Schools in Delhi and adjoining districts have been advised to remain shut for the next two days due to the spike in Delhi pollution levels. The Environment Pollution Prevention and Control Authority (EPCA) has also asked industries not running on clean fuels to remain closed till Friday (Nov 15).
"Hot mix plants, stone crushers to be closed till morning of Nov 15, 2019 in all NCR (National Capital Region) districts," the anti-pollution body said in a statement.
"All coal and other fuel based industries, which have not shifted to natural gas or agro-residue (with exception to power-plants) to remain closed in Faridabad, Gurugram, Noida, Greater Noida, Sonepat, Panipat and Bahdurgarh and Bhiwadi till Nov 15. In Delhi industries, which have not yet shifted to PNG, to remain closed till Nov 15," it added.
"...in addition, keeping in mind the hazardous exposure to children, CPCB Task force has recommended, which EPCA is directing, that all schools must remain shut for the next two days," it said.
Schools in Noida, Gurugram and Ghaziabad will remain closed as well, sources say.
The air quality in the national capital region had deteriorated to hazardous levels after Diwali last month. The Delhi government had shut all schools for four days after a Supreme Court-mandated panel declared a public health emergency. The schools had reopened on Nov 5 after the air quality improved.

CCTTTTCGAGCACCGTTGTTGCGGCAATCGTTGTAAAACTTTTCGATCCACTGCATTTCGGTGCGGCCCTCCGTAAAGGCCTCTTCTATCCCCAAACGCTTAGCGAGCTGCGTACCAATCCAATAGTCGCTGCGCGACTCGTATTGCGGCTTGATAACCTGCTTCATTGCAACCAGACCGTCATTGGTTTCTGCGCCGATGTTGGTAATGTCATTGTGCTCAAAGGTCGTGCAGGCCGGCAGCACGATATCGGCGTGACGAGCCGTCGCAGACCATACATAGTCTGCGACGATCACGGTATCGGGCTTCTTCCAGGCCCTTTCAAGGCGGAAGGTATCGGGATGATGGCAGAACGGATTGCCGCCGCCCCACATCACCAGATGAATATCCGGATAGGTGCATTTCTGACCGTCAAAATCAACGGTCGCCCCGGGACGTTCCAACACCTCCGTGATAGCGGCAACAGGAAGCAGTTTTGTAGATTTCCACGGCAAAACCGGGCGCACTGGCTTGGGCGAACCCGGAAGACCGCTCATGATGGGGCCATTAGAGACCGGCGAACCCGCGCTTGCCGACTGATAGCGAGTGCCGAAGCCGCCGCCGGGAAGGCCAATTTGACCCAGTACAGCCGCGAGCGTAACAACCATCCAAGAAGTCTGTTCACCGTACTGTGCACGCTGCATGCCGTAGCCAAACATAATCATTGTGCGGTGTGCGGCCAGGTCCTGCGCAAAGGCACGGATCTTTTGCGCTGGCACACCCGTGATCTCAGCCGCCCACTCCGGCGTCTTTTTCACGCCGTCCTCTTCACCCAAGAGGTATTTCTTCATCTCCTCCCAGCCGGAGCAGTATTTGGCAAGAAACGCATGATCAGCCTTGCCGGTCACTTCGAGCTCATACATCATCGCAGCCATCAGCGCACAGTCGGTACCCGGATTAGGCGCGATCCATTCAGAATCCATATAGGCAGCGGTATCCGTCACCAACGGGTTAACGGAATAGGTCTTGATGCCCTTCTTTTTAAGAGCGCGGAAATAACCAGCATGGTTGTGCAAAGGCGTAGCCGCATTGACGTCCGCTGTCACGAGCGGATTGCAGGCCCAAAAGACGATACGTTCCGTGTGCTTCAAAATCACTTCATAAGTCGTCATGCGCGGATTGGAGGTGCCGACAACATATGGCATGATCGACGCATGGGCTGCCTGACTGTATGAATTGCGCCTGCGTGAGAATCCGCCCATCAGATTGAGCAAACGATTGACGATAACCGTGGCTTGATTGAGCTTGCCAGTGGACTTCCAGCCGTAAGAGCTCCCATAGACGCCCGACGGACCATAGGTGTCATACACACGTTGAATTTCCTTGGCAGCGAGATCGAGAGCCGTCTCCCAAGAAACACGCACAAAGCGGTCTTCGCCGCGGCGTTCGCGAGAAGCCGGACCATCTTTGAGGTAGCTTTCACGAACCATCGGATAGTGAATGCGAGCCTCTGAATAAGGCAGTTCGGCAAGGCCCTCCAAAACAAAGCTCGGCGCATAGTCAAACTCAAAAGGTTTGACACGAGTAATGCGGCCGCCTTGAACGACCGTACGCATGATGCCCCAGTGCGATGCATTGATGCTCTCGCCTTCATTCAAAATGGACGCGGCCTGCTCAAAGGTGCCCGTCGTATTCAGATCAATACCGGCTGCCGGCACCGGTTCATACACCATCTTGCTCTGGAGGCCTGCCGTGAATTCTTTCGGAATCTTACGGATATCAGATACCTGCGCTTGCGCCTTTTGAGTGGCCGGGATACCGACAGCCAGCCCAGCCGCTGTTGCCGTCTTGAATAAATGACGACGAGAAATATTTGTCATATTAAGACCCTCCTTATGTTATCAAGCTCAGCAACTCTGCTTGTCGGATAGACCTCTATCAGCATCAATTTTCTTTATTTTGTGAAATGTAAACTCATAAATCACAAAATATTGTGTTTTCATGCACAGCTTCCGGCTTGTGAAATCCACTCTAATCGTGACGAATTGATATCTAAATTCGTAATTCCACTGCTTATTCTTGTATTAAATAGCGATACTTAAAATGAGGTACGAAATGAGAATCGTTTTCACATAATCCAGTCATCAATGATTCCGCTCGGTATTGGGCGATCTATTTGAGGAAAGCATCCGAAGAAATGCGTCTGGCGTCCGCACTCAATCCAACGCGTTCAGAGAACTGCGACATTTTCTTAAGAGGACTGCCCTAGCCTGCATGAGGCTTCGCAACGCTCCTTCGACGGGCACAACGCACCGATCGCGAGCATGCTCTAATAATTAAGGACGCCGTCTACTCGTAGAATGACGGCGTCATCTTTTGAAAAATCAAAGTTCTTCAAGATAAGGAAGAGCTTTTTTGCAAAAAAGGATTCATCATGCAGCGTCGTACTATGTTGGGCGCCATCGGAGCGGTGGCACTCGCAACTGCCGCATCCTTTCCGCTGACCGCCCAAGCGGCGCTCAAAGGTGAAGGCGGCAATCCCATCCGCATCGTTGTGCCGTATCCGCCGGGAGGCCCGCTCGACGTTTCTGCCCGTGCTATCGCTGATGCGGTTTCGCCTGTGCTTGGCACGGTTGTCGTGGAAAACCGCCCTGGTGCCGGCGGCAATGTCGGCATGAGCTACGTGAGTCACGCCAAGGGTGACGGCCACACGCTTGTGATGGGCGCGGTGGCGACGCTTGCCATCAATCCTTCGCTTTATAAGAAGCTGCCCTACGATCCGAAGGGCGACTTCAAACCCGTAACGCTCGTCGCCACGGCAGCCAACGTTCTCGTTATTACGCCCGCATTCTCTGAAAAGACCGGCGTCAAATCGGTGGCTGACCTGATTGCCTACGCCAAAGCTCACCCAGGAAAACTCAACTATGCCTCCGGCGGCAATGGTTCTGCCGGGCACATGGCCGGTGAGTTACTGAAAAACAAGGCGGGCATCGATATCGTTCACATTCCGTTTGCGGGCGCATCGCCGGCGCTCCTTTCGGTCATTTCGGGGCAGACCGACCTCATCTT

The pollution in Delhi has again hit severe levels, prompting the Supreme Court to slam the centre on Wednesday.
"In our view, little constructive efforts have been made by the government and other stakeholders to find solution to the problem," a top court bench comprising outgoing Chief Justice of India Ranjan Gogoi and Justice SA Bobde said.
"The whole of north India, NCR is suffering from the issue of air pollution," the court said.
The central government has told the court that it is exploring technology, including those from Japan, to tackle air pollution.
Delhi Chief Minister Arvind Kejriwal on Wednesday said he may extend the Odd-Even scheme, which ends on Friday.
"We are thinking about the odd-even scheme. If needed, we will extend it," Mr Kejriwal was quoted by news agency PTI as saying.
The overall Delhi air quality index (AQI) in the city was 494 on Wednesday morning, according to the monitoring agency SAFAR. The index measures the levels of airborne PM 2.5 - particles that can reach deep into the lungs.
With winter setting in, Delhi is likely to suffer for weeks. "Now that it is getting colder, air is not rising high enough to disperse pollutants. The whole trapping is happening close to the ground," Anumita Roy Chowdhury, an executive director at Centre for Science and Environment, was quoted as saying by news agency Reuters.